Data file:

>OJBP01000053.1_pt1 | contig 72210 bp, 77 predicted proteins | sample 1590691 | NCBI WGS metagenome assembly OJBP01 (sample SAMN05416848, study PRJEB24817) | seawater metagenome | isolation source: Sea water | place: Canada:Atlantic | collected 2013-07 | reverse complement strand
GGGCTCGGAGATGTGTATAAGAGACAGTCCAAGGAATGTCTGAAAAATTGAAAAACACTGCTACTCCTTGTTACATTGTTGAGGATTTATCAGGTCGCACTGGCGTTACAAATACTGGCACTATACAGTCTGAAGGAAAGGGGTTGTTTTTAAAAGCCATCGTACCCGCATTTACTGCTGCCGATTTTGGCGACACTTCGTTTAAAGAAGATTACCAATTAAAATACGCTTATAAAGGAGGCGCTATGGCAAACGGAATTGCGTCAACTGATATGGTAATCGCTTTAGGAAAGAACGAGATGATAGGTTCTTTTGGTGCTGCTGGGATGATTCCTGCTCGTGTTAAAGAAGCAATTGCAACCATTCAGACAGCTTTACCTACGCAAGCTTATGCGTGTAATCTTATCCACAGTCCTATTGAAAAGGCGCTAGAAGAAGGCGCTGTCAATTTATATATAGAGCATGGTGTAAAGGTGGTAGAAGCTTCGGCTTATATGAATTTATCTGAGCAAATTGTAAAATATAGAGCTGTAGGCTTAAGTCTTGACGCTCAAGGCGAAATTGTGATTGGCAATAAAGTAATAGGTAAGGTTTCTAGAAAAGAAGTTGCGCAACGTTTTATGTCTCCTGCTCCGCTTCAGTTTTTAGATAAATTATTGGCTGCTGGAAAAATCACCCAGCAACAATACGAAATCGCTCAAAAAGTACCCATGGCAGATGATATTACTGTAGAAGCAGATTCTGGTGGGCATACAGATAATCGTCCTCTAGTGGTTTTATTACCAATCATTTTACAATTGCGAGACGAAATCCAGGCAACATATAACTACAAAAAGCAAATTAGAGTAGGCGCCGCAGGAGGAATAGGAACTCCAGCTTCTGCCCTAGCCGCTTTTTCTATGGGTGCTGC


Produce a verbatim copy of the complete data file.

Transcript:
>OJBP01000053.1_pt1 | contig 72210 bp, 77 predicted proteins | sample 1590691 | NCBI WGS metagenome assembly OJBP01 (sample SAMN05416848, study PRJEB24817) | seawater metagenome | isolation source: Sea water | place: Canada:Atlantic | collected 2013-07 | reverse complement strand
GGGCTCGGAGATGTGTATAAGAGACAGTCCAAGGAATGTCTGAAAAATTGAAAAACACTGCTACTCCTTGTTACATTGTTGAGGATTTATCAGGTCGCACTGGCGTTACAAATACTGGCACTATACAGTCTGAAGGAAAGGGGTTGTTTTTAAAAGCCATCGTACCCGCATTTACTGCTGCCGATTTTGGCGACACTTCGTTTAAAGAAGATTACCAATTAAAATACGCTTATAAAGGAGGCGCTATGGCAAACGGAATTGCGTCAACTGATATGGTAATCGCTTTAGGAAAGAACGAGATGATAGGTTCTTTTGGTGCTGCTGGGATGATTCCTGCTCGTGTTAAAGAAGCAATTGCAACCATTCAGACAGCTTTACCTACGCAAGCTTATGCGTGTAATCTTATCCACAGTCCTATTGAAAAGGCGCTAGAAGAAGGCGCTGTCAATTTATATATAGAGCATGGTGTAAAGGTGGTAGAAGCTTCGGCTTATATGAATTTATCTGAGCAAATTGTAAAATATAGAGCTGTAGGCTTAAGTCTTGACGCTCAAGGCGAAATTGTGATTGGCAATAAAGTAATAGGTAAGGTTTCTAGAAAAGAAGTTGCGCAACGTTTTATGTCTCCTGCTCCGCTTCAGTTTTTAGATAAATTATTGGCTGCTGGAAAAATCACCCAGCAACAATACGAAATCGCTCAAAAAGTACCCATGGCAGATGATATTACTGTAGAAGCAGATTCTGGTGGGCATACAGATAATCGTCCTCTAGTGGTTTTATTACCAATCATTTTACAATTGCGAGACGAAATCCAGGCAACATATAACTACAAAAAGCAAATTAGAGTAGGCGCCGCAGGAGGAATAGGAACTCCAGCTTCTGCCCTAGCCGCTTTTTCTATGGGTGCTGC